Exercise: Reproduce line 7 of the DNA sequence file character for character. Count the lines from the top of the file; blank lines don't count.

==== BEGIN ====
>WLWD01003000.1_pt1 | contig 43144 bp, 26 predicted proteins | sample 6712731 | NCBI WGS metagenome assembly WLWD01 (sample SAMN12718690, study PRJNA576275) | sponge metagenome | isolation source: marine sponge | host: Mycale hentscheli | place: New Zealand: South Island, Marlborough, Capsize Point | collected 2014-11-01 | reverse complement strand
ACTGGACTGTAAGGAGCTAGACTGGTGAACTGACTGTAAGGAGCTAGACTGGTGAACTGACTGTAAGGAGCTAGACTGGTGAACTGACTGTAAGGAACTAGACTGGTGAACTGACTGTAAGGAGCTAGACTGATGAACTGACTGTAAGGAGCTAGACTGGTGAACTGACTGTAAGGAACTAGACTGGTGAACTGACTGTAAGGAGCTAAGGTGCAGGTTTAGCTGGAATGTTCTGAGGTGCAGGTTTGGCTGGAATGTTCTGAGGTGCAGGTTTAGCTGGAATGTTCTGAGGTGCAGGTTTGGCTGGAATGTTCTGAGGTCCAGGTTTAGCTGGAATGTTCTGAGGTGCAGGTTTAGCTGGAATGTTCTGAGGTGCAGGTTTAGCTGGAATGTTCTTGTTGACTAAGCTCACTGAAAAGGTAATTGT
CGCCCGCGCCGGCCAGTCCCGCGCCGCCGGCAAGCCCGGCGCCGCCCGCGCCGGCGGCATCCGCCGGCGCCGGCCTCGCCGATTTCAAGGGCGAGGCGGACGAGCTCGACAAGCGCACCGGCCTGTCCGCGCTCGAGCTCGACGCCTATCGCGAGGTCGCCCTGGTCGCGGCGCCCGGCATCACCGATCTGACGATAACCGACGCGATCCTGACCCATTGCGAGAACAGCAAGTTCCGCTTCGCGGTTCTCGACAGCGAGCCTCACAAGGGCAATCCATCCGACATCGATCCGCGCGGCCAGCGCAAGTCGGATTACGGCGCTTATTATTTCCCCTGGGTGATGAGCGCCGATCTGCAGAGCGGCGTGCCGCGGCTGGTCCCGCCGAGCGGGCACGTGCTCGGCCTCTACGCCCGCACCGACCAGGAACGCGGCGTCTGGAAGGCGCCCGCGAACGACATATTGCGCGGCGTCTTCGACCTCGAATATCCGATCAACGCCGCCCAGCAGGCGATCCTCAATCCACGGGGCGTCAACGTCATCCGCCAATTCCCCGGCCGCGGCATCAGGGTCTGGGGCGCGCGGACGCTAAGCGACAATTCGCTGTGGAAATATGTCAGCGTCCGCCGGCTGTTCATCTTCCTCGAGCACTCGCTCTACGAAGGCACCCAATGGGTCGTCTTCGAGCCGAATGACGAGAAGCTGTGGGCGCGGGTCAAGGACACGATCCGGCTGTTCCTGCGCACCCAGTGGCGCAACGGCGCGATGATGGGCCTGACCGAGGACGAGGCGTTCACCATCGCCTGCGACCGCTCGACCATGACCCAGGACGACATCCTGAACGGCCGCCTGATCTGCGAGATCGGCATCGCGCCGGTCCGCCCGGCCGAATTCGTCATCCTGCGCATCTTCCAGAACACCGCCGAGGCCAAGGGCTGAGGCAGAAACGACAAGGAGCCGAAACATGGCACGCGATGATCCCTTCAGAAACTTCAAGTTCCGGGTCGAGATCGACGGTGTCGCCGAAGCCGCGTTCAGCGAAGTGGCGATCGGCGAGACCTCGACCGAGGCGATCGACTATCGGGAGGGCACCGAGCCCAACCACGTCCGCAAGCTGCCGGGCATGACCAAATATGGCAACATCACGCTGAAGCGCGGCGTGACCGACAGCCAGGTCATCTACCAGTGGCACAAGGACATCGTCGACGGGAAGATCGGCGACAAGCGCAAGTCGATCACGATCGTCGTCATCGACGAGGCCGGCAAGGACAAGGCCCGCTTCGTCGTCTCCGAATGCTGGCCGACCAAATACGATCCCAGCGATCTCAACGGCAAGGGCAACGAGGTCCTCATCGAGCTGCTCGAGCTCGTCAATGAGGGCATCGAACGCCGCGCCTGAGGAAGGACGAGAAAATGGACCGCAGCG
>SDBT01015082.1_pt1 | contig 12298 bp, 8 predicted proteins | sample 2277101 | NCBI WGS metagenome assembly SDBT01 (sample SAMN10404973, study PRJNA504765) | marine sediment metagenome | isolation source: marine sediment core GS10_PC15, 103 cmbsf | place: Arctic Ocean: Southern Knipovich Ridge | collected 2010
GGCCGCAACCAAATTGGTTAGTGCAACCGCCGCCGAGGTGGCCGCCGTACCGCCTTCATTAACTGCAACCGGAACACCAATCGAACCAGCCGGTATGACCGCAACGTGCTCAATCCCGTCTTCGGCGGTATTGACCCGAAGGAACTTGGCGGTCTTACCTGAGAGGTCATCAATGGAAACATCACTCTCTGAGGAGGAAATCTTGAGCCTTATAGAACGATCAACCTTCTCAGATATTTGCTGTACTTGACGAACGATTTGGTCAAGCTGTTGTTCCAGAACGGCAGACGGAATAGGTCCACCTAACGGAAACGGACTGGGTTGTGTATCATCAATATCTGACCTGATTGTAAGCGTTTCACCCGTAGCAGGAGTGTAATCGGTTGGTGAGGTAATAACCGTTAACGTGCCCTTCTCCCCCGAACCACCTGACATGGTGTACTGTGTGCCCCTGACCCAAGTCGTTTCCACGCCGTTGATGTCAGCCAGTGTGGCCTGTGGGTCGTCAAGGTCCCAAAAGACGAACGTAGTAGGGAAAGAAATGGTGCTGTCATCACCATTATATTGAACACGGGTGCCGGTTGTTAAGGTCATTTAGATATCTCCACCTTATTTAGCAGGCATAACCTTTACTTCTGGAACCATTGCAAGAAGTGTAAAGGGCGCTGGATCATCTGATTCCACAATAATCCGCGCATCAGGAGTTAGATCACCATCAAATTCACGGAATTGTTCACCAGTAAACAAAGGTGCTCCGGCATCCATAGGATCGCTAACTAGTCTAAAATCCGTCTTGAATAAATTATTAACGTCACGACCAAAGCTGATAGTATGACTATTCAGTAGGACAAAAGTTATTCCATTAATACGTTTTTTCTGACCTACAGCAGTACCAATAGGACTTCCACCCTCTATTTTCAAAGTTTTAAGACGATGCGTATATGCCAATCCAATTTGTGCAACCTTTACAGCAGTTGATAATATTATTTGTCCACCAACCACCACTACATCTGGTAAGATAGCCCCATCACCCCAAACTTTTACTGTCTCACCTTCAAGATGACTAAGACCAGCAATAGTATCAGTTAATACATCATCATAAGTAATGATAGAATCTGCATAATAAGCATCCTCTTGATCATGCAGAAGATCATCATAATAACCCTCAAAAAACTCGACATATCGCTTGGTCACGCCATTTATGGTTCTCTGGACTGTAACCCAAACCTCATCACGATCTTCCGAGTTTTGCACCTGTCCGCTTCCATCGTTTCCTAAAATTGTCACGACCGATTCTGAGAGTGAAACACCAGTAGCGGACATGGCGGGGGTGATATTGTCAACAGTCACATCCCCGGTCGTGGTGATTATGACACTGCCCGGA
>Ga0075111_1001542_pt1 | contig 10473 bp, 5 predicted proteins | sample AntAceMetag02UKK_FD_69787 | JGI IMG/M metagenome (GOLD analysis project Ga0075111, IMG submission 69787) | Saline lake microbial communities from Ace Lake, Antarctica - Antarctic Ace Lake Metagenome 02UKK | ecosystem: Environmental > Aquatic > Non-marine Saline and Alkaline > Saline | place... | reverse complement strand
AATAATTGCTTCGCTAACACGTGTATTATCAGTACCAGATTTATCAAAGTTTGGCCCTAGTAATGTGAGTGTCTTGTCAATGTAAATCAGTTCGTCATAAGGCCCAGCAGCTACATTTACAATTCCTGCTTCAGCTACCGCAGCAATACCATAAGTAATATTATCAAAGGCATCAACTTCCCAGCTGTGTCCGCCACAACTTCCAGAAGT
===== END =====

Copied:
AATAATTGCTTCGCTAACACGTGTATTATCAGTACCAGATTTATCAAAGTTTGGCCCTAGTAATGTGAGTGTCTTGTCAATGTAAATCAGTTCGTCATAAGGCCCAGCAGCTACATTTACAATTCCTGCTTCAGCTACCGCAGCAATACCATAAGTAATATTATCAAAGGCATCAACTTCCCAGCTGTGTCCGCCACAACTTCCAGAAGT